We take advantage of a regulatory change that effectively imposed a “tax” on HFT order activity on Canadian equity venues to study the resulting effect on the execution costs of large institutional trades. We find that bid-ask spreads increase and price impact decreases for these trades following the regulatory change. The price impact effect is strongest for informed institutional traders. Our evidence indicates that this tax on high-frequency trading is associated with higher transaction costs for small, uninformed trades and lower transaction costs for large, informed trades. Hence, the tax increased the subsidy for informed traders from uninformed traders.

Expected Market Returns: SVIX, Realized Volatility, and the Role of Dividends
Lof, Matthijs
This note provides a replication of Martin’s (Quarterly Journal of Economics; 2017) finding that the implied volatility measure SVIX predicts US stock market returns up to twelvemonth horizons. I find that this result holds for both S&P 500 and CRSP market returns, regardless of whether returns include or exclude dividends. The predictability largely disappears after the SVIX index is replaced by an exponentially weighted moving average measure of realized volatility, suggesting that SVIX holds incremental forward looking information compared to realized volatility, despite the high correlation between the two volatility measures.

Expense Ratio as an Effect of Fund Attributes’ Impact
Filip, Dariusz
The aim of this paper is to examine if fund attributes such as size, age and family size influence the expense ratio. The study employs multiple regression analysis for cross-section data with the use of three methods of estimation (OLS, Famaâ€"MacBeth and IRLS). The analysis is conducted using data from four segments of Polish mutual funds. The results confirm the existence of small economies of scale in the case of the expenses incurred in connection with the increasing assets under management.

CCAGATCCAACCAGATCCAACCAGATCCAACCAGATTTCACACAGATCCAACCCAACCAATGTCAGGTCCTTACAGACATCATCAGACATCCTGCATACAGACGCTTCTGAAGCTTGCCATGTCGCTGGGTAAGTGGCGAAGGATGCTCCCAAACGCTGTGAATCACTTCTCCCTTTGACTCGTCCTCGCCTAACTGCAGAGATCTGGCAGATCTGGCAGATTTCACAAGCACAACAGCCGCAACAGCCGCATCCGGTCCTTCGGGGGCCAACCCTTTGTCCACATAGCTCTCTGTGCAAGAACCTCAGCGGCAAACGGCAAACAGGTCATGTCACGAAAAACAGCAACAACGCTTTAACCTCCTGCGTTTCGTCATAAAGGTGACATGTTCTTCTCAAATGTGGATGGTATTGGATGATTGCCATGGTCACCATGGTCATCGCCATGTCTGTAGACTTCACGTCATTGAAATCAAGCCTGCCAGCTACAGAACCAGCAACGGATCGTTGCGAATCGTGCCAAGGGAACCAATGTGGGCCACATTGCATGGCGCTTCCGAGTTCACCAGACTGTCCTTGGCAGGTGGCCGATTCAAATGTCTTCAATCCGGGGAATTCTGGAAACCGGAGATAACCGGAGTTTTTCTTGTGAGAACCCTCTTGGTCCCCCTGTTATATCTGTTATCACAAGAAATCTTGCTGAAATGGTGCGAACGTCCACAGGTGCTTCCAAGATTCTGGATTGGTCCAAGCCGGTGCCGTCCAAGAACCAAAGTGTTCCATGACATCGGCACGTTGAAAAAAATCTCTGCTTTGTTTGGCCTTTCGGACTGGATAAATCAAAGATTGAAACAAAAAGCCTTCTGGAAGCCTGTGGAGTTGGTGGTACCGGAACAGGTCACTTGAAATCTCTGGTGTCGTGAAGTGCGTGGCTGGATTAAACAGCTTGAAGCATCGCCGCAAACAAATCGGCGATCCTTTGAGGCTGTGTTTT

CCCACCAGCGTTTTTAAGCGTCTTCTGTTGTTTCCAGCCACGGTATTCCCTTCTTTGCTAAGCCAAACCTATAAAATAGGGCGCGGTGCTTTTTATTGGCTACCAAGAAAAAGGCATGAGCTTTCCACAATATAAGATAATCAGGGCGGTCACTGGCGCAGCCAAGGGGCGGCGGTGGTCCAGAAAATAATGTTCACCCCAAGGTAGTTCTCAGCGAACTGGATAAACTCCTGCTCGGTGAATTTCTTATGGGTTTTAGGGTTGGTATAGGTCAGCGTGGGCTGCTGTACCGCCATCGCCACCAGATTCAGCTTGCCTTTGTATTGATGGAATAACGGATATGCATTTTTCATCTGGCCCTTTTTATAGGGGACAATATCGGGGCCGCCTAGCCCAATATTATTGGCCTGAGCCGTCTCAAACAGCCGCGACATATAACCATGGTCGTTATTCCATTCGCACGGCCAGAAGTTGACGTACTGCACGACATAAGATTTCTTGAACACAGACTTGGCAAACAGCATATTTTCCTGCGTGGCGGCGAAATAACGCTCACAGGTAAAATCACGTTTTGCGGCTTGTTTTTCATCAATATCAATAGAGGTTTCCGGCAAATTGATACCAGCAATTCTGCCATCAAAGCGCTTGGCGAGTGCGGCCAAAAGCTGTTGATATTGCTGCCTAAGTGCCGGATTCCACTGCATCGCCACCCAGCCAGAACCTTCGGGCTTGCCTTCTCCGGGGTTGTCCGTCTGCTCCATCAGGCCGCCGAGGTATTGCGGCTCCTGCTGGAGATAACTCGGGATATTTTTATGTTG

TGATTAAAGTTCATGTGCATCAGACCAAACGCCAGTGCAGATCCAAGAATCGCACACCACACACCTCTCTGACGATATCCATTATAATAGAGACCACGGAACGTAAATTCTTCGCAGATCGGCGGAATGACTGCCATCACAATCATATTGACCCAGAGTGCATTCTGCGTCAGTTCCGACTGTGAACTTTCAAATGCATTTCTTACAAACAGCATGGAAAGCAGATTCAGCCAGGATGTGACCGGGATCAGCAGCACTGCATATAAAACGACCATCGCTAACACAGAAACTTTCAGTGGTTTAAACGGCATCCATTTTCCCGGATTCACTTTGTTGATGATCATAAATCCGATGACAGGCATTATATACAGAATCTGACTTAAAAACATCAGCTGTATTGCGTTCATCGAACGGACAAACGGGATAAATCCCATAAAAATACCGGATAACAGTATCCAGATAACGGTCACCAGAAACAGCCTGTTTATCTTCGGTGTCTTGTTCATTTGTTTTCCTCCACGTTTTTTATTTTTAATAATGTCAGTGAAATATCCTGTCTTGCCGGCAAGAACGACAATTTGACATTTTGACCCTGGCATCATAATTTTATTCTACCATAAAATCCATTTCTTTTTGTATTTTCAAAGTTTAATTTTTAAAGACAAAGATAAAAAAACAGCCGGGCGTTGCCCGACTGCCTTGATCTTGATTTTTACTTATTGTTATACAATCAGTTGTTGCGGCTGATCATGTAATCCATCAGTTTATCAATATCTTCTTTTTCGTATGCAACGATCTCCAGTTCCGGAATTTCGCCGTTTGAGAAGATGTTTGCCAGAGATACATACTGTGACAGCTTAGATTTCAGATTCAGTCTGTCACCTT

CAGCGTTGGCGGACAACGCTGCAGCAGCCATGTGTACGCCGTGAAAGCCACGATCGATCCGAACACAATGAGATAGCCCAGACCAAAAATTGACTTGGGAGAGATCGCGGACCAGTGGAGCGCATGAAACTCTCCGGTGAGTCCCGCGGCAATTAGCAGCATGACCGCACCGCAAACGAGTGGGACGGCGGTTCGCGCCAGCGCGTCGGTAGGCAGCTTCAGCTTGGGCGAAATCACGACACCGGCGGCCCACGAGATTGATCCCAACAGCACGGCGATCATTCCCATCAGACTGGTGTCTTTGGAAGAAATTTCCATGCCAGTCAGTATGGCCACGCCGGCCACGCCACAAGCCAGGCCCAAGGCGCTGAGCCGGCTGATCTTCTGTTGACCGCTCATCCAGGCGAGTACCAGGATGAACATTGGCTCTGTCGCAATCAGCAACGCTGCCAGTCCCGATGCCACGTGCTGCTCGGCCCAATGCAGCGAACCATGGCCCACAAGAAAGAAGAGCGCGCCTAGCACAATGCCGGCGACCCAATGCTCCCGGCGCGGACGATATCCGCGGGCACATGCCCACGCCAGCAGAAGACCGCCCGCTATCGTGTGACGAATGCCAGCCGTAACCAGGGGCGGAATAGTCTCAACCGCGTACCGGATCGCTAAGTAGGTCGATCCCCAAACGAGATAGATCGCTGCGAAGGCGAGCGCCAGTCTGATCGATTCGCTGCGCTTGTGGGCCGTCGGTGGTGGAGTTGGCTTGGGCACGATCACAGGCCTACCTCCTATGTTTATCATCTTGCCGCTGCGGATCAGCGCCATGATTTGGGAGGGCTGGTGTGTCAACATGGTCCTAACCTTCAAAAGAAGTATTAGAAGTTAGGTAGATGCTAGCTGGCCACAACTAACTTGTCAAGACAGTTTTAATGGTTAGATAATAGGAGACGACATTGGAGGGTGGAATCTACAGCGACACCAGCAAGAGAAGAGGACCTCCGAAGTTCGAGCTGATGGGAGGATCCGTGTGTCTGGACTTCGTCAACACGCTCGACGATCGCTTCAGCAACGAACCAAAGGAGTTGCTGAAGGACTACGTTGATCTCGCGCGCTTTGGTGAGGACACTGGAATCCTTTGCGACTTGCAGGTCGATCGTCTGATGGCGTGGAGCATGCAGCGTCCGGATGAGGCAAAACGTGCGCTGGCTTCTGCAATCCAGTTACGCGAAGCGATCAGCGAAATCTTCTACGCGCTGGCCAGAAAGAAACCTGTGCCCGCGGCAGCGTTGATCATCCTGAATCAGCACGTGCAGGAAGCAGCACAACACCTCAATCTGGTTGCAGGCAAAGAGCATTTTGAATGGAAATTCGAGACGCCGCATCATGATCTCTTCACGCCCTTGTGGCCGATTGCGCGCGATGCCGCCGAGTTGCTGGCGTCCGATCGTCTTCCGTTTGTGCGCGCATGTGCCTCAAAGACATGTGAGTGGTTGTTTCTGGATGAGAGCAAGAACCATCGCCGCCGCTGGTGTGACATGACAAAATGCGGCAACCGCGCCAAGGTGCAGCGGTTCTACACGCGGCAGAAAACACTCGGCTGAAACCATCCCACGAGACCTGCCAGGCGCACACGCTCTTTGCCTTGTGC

From multi-dimensional black scholes to Hamilton jacobi
Muhammad Naqeeb,Amjad hussain

The first widely used financial model is linked to dynamical Hamilton jacobi model

Future Economic Information Embedded in High Yield Spreads
Francis, Jack Clark,Hessel, Christopher,Wang, Jun
Future Economic Information Embedded in High Yield SpreadsThe financial accelerator mechanism, also called credit channel theory (Bernanke and Gertler [1995] and Bernanke and Gertler, and Gilchrist [1996]), assumes external financing is more costly than internal financing in the absence of full collateralization. The difference between external and internal costs is called “external finance premium” and arises from agency costs associated with asymmetric information about the firm’s net worth, defined as the sum of all liquid and illiquid assets minus debt. The external finance premium is inversely related to the firm’s net worth. Firms with poor credit are at the heart of the financial accelerator mechanism, and one can proxy for “external finance premium” using the spread paid by the poor-quality (high-yield) firms over the high-quality firms. In the parlance of the “financial accelerator mechanism,” a reduction of high-yield spread is the harbinger of future boom, and an increase in high-yield spread predicts a decline in economic activity. This article examines the significance of the spread variable to predict various economic variables. We control for momentum in the economic variable by including the four lagged quarters of the economic variable. We look at the growth rate of a broad spectrum of the economy; having tested the relationship between 84 economic measures and the four lagged measures of growth in high-yield spread, we report that 58 of the economic variables tested have statistically significant coefficients.

Is the Supply Curve for Commodity Futures Contracts Upward Sloping?
Yan, Lei,Irwin, Scott H.,Sanders, Dwight R.